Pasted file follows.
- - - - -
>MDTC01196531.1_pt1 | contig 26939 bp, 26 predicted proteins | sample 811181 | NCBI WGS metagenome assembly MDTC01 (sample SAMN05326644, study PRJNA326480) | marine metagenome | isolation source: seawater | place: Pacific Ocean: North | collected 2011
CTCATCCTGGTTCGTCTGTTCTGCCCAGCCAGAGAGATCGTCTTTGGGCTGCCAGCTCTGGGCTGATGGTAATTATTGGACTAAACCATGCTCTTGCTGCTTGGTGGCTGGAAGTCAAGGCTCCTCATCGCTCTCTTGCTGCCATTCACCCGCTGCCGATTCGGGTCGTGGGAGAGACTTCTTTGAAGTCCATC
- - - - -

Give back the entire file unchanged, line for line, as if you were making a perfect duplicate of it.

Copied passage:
>MDTC01196531.1_pt1 | contig 26939 bp, 26 predicted proteins | sample 811181 | NCBI WGS metagenome assembly MDTC01 (sample SAMN05326644, study PRJNA326480) | marine metagenome | isolation source: seawater | place: Pacific Ocean: North | collected 2011
CTCATCCTGGTTCGTCTGTTCTGCCCAGCCAGAGAGATCGTCTTTGGGCTGCCAGCTCTGGGCTGATGGTAATTATTGGACTAAACCATGCTCTTGCTGCTTGGTGGCTGGAAGTCAAGGCTCCTCATCGCTCTCTTGCTGCCATTCACCCGCTGCCGATTCGGGTCGTGGGAGAGACTTCTTTGAAGTCCATC